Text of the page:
Cloudflare’s $525M IPO Emboldens Already-Confident Internet Booster

[Updated 9/13/19, 11:40 am ET. See below.] Cloudflare has had its share of controversy, and is in a market with a wide range of more established competitors, from Amazon Web Services and Google Cloud to Cisco Systems and Palo Alto Networks. But the business software company still felt confident enough that Wall Street would welcome it with open arms.

The early feedback has been positive. The San Francisco-based firm raised $525 million in an initial public offering Thursday by selling 35 million shares at $15 apiece. The IPO’s underwriters were also given an option to purchase an additional 5.25 million shares.

After their first day trading on the public markets, shares of Cloudflare had gained 20 percent in value, to $18.00 a piece.

The $15 offering price was more than the business expected when it filed paperwork with the US Securities and Exchange Commission last week, planning to sell shares for as much as $12 each. The company increased that estimated price to a range of $12 to $14 before its listing this week. Cloudflare expects its stock to begin trading Friday on the New York Stock Exchange under the ticker symbol “NET.” Bloomberg first reported the pricing details Thursday, citing unnamed people familiar with the matter.

Based on Cloudflare’s total outstanding stock, the pricing values the company at approximately $4.4 billion. [Updated.—Eds.]

Cloudflare provides a litany of internet services to big and small businesses alike, aiming to make those companies’ websites more secure and run faster. Cloudflare doesn’t have big plans for the money it raised in the IPO beyond general corporate purposes or, perhaps, opportunistic acquisitions, the company said in its securities filings. It does have plans to expand its business, though, and rapidly if it can.

Companies that boost the performance of the internet have been in high demand for a clear reason: the fast rise in the use of cloud storage and computing. Estimates predict the market for businesses that have units focused on web performance, such as Amazon Web Services’ CloudFront (NASDAQ: AMZN), Akamai Technologies (NASDAQ: AKAM), or newly public Fastly (NYSE: FSLY), should increase to upwards of $7 billion. Those businesses are also known as content delivery networks, or CDNs.

Cloudflare offers a basic version of that service for free, and then charges enterprise customers for increasing levels of web optimization and security, such as firewalls and protection against things like distributed-denial-of-service (often called DDoS) attacks. The company’s leaders believe its ability to offer a wide variety of affordable services to secure and make the internet more reliable for customers, across any type of data storage system, will help it remain competitive in the market, according to its regulatory filings. They also believe the company’s breadth of services and flexibility provides a much larger market opportunity.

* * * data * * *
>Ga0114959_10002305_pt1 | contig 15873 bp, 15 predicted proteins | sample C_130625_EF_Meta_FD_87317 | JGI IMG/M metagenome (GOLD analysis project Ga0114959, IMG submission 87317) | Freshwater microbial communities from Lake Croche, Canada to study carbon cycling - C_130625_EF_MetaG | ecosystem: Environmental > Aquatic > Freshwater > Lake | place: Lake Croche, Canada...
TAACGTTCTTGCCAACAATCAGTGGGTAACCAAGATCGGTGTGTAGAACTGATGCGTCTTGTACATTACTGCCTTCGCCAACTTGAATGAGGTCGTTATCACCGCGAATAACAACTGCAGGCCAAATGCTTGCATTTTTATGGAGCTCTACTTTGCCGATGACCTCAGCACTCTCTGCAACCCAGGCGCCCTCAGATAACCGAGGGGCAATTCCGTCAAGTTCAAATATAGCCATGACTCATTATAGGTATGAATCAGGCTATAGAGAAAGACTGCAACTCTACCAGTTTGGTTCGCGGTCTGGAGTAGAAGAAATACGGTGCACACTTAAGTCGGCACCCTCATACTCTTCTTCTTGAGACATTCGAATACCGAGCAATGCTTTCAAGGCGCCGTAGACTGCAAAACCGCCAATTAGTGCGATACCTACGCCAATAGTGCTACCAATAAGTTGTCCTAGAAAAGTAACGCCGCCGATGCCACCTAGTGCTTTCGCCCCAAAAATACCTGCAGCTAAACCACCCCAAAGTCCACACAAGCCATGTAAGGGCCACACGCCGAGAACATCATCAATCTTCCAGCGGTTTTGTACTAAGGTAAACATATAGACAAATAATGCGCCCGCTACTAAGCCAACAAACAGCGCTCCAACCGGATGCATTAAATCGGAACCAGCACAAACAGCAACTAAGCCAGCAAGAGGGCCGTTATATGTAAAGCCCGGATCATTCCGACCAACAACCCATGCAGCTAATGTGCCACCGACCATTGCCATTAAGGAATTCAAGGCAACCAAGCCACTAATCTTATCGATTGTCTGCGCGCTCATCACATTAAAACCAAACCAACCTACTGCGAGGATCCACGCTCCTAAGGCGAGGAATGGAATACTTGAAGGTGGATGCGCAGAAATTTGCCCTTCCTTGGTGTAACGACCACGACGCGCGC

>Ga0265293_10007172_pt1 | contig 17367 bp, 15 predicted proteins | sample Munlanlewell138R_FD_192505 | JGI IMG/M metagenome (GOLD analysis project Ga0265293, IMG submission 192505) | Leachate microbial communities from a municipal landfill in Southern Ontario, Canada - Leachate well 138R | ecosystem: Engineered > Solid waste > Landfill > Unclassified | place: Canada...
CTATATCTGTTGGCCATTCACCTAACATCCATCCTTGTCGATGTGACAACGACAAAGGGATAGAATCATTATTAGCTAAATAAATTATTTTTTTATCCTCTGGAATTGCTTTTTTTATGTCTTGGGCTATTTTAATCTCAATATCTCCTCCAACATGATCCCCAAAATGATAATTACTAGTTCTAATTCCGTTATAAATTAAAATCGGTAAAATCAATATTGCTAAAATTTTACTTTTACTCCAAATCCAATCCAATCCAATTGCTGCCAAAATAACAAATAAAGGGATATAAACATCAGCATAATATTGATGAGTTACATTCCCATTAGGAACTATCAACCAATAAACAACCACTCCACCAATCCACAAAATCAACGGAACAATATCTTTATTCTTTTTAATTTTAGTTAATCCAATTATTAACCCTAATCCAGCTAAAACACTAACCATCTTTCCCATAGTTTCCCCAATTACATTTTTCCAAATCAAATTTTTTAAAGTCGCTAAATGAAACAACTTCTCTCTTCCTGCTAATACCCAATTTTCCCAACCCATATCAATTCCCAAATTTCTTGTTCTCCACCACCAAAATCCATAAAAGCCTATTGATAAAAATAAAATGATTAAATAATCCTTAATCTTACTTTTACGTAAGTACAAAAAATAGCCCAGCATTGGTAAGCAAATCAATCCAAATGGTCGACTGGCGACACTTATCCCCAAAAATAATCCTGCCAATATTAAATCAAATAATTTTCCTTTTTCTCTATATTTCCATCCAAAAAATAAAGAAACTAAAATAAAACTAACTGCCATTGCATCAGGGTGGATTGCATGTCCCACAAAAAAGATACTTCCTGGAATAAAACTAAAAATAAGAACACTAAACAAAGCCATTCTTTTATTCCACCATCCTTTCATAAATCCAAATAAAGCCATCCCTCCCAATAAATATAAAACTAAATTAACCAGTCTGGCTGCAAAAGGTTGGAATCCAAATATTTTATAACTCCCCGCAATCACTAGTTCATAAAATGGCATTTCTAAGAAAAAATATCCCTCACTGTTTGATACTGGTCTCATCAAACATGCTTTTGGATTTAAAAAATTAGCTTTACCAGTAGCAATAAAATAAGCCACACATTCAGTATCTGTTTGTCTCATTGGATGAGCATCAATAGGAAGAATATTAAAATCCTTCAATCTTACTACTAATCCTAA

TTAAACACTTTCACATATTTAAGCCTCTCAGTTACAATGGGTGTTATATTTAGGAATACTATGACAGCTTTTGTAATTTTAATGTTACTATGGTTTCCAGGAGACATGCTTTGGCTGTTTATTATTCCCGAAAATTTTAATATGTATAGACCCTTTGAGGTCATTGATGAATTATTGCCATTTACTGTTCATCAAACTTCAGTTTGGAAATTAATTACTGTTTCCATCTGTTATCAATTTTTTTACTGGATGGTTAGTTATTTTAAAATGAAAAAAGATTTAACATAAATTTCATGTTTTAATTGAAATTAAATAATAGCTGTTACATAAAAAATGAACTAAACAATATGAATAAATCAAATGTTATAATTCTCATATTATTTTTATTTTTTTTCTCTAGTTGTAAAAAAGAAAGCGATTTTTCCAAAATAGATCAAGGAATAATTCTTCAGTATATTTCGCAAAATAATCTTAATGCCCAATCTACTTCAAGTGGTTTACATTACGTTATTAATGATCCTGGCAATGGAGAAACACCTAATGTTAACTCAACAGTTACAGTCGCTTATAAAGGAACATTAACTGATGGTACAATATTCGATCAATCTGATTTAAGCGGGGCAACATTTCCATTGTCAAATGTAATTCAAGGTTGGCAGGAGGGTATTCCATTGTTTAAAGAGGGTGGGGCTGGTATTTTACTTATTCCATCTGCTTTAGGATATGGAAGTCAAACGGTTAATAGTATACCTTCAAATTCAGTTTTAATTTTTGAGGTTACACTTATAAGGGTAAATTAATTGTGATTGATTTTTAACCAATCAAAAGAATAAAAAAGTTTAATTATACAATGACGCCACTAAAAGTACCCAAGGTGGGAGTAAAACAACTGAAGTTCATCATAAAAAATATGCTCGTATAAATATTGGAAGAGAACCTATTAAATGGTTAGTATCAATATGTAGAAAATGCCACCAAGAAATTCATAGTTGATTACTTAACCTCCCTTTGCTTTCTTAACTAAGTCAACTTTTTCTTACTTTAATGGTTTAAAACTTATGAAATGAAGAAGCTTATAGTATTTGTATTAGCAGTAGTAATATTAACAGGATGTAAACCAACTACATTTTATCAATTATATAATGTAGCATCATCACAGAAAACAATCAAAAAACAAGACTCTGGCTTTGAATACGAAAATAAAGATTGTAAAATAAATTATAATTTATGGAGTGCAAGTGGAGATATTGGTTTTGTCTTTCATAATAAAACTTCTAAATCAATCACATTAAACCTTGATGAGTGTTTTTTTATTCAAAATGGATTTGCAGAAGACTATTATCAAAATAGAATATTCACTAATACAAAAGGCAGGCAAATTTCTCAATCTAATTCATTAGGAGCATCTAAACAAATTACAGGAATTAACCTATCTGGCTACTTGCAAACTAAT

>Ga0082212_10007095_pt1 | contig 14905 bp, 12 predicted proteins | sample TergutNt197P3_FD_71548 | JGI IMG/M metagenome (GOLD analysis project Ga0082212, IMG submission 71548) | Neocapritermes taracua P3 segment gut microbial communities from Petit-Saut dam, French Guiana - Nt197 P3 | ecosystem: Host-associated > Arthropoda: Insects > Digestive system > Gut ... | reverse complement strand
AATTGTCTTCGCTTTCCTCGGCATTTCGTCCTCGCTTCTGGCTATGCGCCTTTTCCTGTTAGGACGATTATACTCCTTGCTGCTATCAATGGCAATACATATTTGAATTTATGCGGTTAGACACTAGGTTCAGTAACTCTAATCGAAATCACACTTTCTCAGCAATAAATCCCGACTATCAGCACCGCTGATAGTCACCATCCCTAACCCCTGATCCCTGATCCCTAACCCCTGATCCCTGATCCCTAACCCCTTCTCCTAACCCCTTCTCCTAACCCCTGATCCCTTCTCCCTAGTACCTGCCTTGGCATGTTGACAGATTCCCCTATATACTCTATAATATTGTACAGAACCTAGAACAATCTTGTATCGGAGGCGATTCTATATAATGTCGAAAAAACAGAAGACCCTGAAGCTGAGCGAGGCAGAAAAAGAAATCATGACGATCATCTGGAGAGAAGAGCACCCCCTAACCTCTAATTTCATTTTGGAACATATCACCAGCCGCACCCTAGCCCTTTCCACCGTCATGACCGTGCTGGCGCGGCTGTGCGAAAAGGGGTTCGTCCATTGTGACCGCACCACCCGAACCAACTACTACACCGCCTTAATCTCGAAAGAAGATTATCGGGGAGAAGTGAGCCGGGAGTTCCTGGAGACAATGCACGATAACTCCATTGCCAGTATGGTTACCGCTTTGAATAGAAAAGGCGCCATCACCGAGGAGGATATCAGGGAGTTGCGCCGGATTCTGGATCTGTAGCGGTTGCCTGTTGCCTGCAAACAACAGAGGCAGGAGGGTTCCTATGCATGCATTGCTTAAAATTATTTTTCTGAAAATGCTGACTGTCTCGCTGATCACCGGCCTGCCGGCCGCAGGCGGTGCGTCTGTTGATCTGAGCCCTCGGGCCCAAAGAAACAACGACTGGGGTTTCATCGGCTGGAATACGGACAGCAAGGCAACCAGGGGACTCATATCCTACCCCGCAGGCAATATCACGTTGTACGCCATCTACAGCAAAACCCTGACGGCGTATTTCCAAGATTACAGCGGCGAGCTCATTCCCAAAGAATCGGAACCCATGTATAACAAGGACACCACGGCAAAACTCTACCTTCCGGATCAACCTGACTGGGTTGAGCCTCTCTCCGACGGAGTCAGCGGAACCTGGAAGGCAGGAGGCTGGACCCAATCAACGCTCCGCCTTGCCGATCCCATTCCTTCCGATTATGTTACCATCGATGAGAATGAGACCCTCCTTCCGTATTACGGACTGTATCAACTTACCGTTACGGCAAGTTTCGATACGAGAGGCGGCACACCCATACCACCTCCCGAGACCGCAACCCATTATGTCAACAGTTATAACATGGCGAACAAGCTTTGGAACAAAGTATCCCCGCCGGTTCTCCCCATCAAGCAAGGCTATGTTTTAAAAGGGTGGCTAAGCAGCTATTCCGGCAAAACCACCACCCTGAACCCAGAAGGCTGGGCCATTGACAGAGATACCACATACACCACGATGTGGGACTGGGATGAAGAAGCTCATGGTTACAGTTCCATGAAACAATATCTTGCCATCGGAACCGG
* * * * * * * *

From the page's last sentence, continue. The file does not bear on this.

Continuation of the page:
But Cloudflare has faced controversy lately, arguably making it a riskier move to go public now. It took criticism for having 8chan as a customer, which Cloudflare lists as one of the business’s risks in its IPO prospectus. 8chan is an online forum that became infamous as a spot where the suspected terrorists of the El Paso, TX, and Christchurch, New Zealand, shootings posted before their attacks. After public outcry that 8chan remained a Cloudflare customer despite the site’s reputation as a haven for extremists, the company decided to end its business relationship with 8chan on Aug. 5.

“8chan is among the more than 19 million internet properties that use Cloudflare’s service,” wrote CEO and co-founder Matthew Prince in a blog post. “We just sent notice that we are terminating 8chan as a customer effective at midnight tonight Pacific Time. The rationale is simple: They have proven themselves to be lawless, and that lawlessness has caused multiple tragic deaths.”

Cloudflare also may have violated US economic and trade sanctions, it says in the securities filing, which The Wall Street Journal first reported Tuesday. The company specifically thinks that its products may have been used by certain people in countries that are included in a list from the US Department of the Treasury’s Office of Foreign Assets Control that is related to counter-terrorism and anti-narcotics trafficking efforts. (It’s called the Specially Designated Nationals and Blocked Persons List.) Cloudflare says it disclosed the situation to the Treasury office, and that the matter is under review, according to the filing.

Cloudflare also made headlines in 2019 for its fundraising. The company added a $150 million funding round, bringing its total venture capital haul to more than $330 million. Its largest shareholders include NEA, Pelion Ventures, Venrock, and Fidelity.

Cloudflare’s revenue performance has been improving as it gained more customers, rising to $129.2 million for the six months ending June 30, from $87.1 million during the same period a year earlier. Its customer count rose to 74,873 during the first half of this year, up from 56,119 during the first six months in 2018.

Even so, the company’s net loss widened to $36.8 million for the first six months in 2019, compared with a $32.5 million net loss during that period in 2018. The company’s operating expenses may continue to increase as it makes new hires and expands its physical infrastructure, according to the securities filing.

David Holley is Xconomy's national correspondent based in Austin, TX. You can reach him at dholley@xconomy.com Follow @xconholley

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